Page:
“Whatever you use, don’t skimp on mulch,” Barb Flick says in an Oregon State University Extension article. “A heavy layer not only keeps weeds from growing, it also keeps the underlying soil moist, greatly reducing the amount of watering you need in the summer.”
Using a thick mulch over several years adds more organic matter helps soil become like a sponge in absorbing water, says Mike Hogan, Ohio State University Extension educator and professor.
If the recommended 8 to 10 inches of mulch is hard to come by, Flick suggests using sheets of cardboard or layers of newspaper on the ground. This smothers out most weeds and keeps weed seeds from germinating. Cover this with a layer of mulch.
This is what Christine Voise does. In addition to her regular job as geographic information system and accession specialist at Ohio State University’s Chadwick Arboretum, she grows fresh vegetables for restaurants. Thick mulch keeps plants — and gardener — cleaner because there’s no mud to splash onto leaves, fruit or track inside.
Voise only waters the plants after planting and relies on a thick mulch around to get them through. Years of heavy mulching has enriched the soil to that sponge-like quality.
If straw is used as a mulch around plants, in the fall should it be left on the beds under the leaves or put in the compost bin?
Add mulch whenever it’s needed. Whatever the material — leaves, straw, hay, compost, grass clippings — it all eventually decomposes. If there’s still several inches of straw or other mulch on the beds, fewer leaves will be needed to maintain the desired cover depth.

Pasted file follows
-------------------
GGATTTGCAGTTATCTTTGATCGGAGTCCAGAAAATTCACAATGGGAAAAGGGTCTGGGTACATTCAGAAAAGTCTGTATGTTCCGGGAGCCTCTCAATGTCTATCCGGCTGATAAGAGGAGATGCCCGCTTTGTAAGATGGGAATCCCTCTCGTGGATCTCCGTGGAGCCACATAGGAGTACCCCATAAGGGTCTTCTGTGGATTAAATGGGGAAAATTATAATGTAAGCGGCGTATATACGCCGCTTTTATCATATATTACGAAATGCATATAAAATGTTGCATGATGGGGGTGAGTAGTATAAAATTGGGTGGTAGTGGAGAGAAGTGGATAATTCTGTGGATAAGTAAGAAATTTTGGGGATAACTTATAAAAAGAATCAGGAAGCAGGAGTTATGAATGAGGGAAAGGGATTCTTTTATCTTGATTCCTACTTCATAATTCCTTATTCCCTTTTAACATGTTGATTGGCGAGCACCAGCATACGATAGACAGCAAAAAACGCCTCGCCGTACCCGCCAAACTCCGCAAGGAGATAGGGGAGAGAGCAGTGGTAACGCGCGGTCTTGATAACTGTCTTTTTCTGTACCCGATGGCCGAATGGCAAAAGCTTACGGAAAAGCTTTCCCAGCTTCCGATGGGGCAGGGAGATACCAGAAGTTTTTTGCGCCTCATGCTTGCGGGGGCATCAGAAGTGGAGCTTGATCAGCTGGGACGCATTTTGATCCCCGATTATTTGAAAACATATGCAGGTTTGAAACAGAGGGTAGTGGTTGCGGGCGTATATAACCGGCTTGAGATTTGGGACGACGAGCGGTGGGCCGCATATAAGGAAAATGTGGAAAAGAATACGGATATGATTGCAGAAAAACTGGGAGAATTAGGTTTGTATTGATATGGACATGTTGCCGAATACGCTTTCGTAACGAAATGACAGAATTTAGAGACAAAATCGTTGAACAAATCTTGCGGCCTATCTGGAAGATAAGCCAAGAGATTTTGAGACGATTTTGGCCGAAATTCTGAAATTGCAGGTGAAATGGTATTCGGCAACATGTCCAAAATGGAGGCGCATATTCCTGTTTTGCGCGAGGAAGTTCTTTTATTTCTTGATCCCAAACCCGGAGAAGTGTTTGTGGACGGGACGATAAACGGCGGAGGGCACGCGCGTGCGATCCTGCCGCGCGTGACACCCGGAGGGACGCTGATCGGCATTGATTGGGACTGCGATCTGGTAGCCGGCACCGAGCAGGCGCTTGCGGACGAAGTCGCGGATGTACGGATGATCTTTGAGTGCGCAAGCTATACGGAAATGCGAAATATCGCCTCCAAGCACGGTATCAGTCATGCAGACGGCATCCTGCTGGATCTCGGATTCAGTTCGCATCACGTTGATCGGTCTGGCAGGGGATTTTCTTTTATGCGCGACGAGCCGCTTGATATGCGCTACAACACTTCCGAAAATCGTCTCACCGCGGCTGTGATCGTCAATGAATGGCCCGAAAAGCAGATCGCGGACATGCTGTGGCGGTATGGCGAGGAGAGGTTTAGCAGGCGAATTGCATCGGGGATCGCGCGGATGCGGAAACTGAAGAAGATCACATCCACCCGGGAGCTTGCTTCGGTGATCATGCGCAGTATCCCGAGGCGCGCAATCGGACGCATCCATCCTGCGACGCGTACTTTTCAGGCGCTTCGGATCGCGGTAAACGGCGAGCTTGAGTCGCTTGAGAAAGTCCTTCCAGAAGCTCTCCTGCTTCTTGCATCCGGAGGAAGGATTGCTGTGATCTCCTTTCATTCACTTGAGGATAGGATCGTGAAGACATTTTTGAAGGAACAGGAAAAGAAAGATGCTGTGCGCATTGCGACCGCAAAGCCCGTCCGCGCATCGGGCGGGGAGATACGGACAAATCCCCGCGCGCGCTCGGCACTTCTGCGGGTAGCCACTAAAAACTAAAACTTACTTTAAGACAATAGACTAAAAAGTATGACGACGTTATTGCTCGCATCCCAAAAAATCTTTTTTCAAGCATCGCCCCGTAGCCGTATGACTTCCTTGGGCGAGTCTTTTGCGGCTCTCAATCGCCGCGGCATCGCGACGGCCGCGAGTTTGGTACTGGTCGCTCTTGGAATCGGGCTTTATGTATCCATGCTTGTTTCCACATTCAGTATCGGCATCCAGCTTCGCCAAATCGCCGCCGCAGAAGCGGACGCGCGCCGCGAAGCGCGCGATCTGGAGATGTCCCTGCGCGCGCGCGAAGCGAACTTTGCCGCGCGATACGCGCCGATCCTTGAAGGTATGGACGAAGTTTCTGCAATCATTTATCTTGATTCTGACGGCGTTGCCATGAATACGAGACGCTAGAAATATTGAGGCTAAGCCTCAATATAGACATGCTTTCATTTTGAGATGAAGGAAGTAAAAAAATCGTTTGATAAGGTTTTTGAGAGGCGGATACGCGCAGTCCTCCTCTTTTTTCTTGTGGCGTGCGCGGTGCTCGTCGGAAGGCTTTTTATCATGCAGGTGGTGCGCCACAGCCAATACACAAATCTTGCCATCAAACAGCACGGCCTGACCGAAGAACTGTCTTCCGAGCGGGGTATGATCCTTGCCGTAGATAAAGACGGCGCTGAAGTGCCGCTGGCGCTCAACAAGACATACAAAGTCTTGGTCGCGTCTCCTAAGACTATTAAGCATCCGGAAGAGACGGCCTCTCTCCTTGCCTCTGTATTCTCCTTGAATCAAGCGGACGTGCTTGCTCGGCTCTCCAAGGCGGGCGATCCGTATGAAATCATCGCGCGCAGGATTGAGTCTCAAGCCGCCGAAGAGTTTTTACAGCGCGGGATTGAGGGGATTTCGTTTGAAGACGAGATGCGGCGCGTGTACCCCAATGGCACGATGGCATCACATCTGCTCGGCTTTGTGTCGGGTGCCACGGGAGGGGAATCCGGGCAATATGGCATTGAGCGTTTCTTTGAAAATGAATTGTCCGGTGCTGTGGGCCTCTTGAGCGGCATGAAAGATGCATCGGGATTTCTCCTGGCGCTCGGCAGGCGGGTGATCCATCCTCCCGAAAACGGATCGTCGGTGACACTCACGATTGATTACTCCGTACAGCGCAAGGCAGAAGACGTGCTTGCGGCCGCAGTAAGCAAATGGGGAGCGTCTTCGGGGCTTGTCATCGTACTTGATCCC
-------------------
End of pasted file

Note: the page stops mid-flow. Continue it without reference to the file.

What cover crops work well in suburban garden beds?
There’s plenty to learn about cover crops in an article in the July 8, 2015 edition of Organic Life. Cover crop benefits include suppressing weeds, building productive soil and helping control pests and diseases.
You may not need to use them. A thick mulch also cuts weeding, watering, soil erosion, while improving soil quality after it decomposes.
Personal experience makes me leery of cover crops. The only one I tried was so vigorous it took weeks to kill and delayed planting.
Precautions — Common sense dictates some basic sanitation no matter what approach you use to gardening. Reduce chances of diseases or pesky insects hanging around to attack future vegetable crops by collecting vegetable leaves as they fall off. Remove spent plants for municipal composting collection. If you have a hot compost pile, such debris can be disposed of there because high temperatures kill pathogens.